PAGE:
Bill C-32

Thanks to MP Carol Hughes for mentioning my name in C-32 debate

The following is a letter I sent this morning. Thanks to Kevin McArthur for letting me know yesterday that my name was mentioned.



Mrs. Carol Hughes, MP for Algoma—Manitoulin—Kapuskasing,

Thank you for mentioning my name, and a quote from my clause-by-clause analysis of the bill at: http://BillC32.ca/rwm-clause

"All of the comparatively positive aspects of the bill are nullified by the legal protection of technological measures, including by allowing these all too often abused technologies to supersede and effectively replace the rest of the Copyright Act."

Charlie Angus tables petitions concerned about digital locks

From the Hansard for October 18, 2010

Mr. Charlie Angus (Timmins—James Bay, NDP):

Mr. Speaker, I am honoured to bring forward a petition from people who are concerned about the misuse of digital rights management to digital locks on copyrighted material. Of specific concern is the move by the government to support the sacrosanct protection for digital locks that will override existing copyright rights that exist for Canadian citizens, educators, consumers, people who buy products and for people who use copyrighted works. They are not able to access them because the digital locks placed on top of them interfere with legal rights.

We know that many of the WIPO compliant countries have dealt with the issue of digital locks by ensuring that those that remain on products are not counterfeited or broken. However, in other WIPO compliant countries they have a balance so that citizens are still able to use and be educated with materials that they have a legal right to.

The Conservative government, of course, has it all wrong in terms of digital rights management.

The petitioners are calling upon Parliament to restore some sense of balance between the rights of creators and ensuring protection for copyrighted works, but also ensuring that we have a vibrant domain where people can actually access works within a digital realm.

Copygate and the copyright troll

Harry Hillman Chartrand of Compiler Press has published an essay talking about the UK's Digital Economy Act (DEA), the USA's Digital Millennium Copyright Act (DMCA) and Canada's mis-labeled Copyright Modernization Act (CMA) (AKA: Bill C-32).

He talks about how these style of laws inevitably lead to "a new breed of legal practioners – the copyright troll akin to ‘ambulance chaser’." His conclusion is to suggest politicians "Vote NO on Bill C-32".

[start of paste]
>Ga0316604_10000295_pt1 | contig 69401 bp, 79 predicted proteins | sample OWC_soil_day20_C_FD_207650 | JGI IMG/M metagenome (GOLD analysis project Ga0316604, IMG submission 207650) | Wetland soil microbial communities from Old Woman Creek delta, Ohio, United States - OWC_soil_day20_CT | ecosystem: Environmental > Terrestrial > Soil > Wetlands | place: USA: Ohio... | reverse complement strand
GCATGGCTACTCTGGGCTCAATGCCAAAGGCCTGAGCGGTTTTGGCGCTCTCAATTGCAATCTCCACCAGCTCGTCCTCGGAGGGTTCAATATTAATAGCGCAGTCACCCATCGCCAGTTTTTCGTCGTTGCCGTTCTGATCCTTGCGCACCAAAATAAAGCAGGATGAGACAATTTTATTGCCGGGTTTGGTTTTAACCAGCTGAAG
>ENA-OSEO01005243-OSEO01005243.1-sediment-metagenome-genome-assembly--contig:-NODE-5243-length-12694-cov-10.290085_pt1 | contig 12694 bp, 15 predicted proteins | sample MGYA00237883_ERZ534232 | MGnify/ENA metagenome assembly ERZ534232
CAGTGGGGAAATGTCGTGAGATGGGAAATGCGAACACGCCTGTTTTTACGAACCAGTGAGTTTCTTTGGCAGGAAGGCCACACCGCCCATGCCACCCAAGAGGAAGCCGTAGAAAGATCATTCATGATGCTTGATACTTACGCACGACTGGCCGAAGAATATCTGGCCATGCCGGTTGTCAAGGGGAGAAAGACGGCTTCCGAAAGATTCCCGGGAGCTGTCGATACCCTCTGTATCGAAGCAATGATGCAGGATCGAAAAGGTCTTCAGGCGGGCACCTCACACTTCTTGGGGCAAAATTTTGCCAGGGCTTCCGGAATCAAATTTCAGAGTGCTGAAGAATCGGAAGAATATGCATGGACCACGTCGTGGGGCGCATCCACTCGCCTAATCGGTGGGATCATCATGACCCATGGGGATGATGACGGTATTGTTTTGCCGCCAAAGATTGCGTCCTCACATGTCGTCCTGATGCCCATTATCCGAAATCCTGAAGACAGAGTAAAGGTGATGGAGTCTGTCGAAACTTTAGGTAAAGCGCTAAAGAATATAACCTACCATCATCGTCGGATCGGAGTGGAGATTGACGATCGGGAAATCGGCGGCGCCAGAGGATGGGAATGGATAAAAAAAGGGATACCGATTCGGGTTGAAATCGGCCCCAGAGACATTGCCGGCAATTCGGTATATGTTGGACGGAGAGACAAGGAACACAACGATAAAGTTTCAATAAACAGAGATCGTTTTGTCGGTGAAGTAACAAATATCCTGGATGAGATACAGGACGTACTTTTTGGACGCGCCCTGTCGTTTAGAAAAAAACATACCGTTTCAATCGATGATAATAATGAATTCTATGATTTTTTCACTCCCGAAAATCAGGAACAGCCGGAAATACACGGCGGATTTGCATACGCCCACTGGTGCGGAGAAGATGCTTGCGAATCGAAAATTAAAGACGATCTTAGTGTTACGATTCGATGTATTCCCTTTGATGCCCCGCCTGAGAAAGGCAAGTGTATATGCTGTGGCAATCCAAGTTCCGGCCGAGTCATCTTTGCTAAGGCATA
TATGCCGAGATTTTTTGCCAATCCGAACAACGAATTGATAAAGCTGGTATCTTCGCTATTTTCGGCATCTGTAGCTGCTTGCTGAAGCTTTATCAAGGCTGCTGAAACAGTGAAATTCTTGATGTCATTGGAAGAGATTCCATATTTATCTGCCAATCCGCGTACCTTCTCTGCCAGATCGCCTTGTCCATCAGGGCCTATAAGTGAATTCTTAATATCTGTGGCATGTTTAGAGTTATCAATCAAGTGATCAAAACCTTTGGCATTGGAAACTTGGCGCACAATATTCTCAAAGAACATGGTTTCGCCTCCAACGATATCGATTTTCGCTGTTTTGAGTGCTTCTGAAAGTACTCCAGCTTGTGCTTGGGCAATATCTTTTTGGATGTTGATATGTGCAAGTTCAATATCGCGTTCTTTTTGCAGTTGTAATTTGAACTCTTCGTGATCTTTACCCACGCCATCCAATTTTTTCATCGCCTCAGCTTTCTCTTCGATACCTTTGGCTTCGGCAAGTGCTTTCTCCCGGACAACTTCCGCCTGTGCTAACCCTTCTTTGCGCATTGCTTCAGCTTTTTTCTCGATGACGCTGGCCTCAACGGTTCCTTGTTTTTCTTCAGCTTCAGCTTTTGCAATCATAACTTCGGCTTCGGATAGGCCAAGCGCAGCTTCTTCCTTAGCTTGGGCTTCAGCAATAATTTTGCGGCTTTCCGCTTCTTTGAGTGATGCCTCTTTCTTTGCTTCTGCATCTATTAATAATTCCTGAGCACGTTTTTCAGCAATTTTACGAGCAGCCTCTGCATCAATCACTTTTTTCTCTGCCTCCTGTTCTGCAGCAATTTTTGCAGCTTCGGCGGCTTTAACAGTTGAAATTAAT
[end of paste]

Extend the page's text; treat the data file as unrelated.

Bill C-32 Copyright Book Launch Set for October 14th

According to Michael Geist there will be a new book launched: From "Radical Extremism" to "Balanced Copyright": Canadian Copyright and the Digital Agenda.

They are planning a launch event at the University of Ottawa on Thursday, October 14th at 3:30.

What if I was the Bill C-32 lead from the Official Opposition Liberals?

On Thursday I met for a half hour with Pablo Rodriguez, MP for the Quebec riding of Honoré-Mercier, and the Heritage critic for the Liberal party. Copyright is joint between Heritage and Industry, so this is a key MP when it comes to the future of Copyright bill C-32. (See also: List of MPs I have met)

I came with some of my regular material:

Read full article and my proposal via IT World Canada's BLOG >>

Copyright is no justification for digital locks

The Province has published my reply to an article by Stephen Ellis. In my reply I describe how digital locks are harmful to creators, and how he got his analogy to other physical and digital locks wrong.

Copyright: Get It Right, by not following Access Copyright proposals

Collective Society Access Copyright, a business model intermediary used by some creators, has launched a C-32 related campaign website where they are critical of the fair dealings reform in C-32. I believe that the fair dealings reforms are a mixed bag of things which are "about time", things which are excessively complex, and only some I disagree with. As a creators' rights activist I must disagree with the perspective offered by Access Copyright, which I believe is harmful to the interests of Canadian creators.

Read full article on IT World Canada's blog >>

Bill C-32: My Perspective on the Key Issues

Law professor Michael Geist has posted an article where he offers his opinion on what he sees as the 5 key issues that are being discussed in the context of C-32. My opinion on these issues are in the C-32 FAQ, but I thought it would be interesting for me to write about the same five issues.

Office of the Leader of the Opposition on C-32

After sending out letters to MPs pointing them to the C-32 FAQ, I received the following form letter from the Office of the Leader of the (official) Opposition.


Dear Sir/Madame:

On behalf of Michael Ignatieff, I would like to acknowledge receipt of your recent email regarding Bill C-32, the Copyright Modernization Act.

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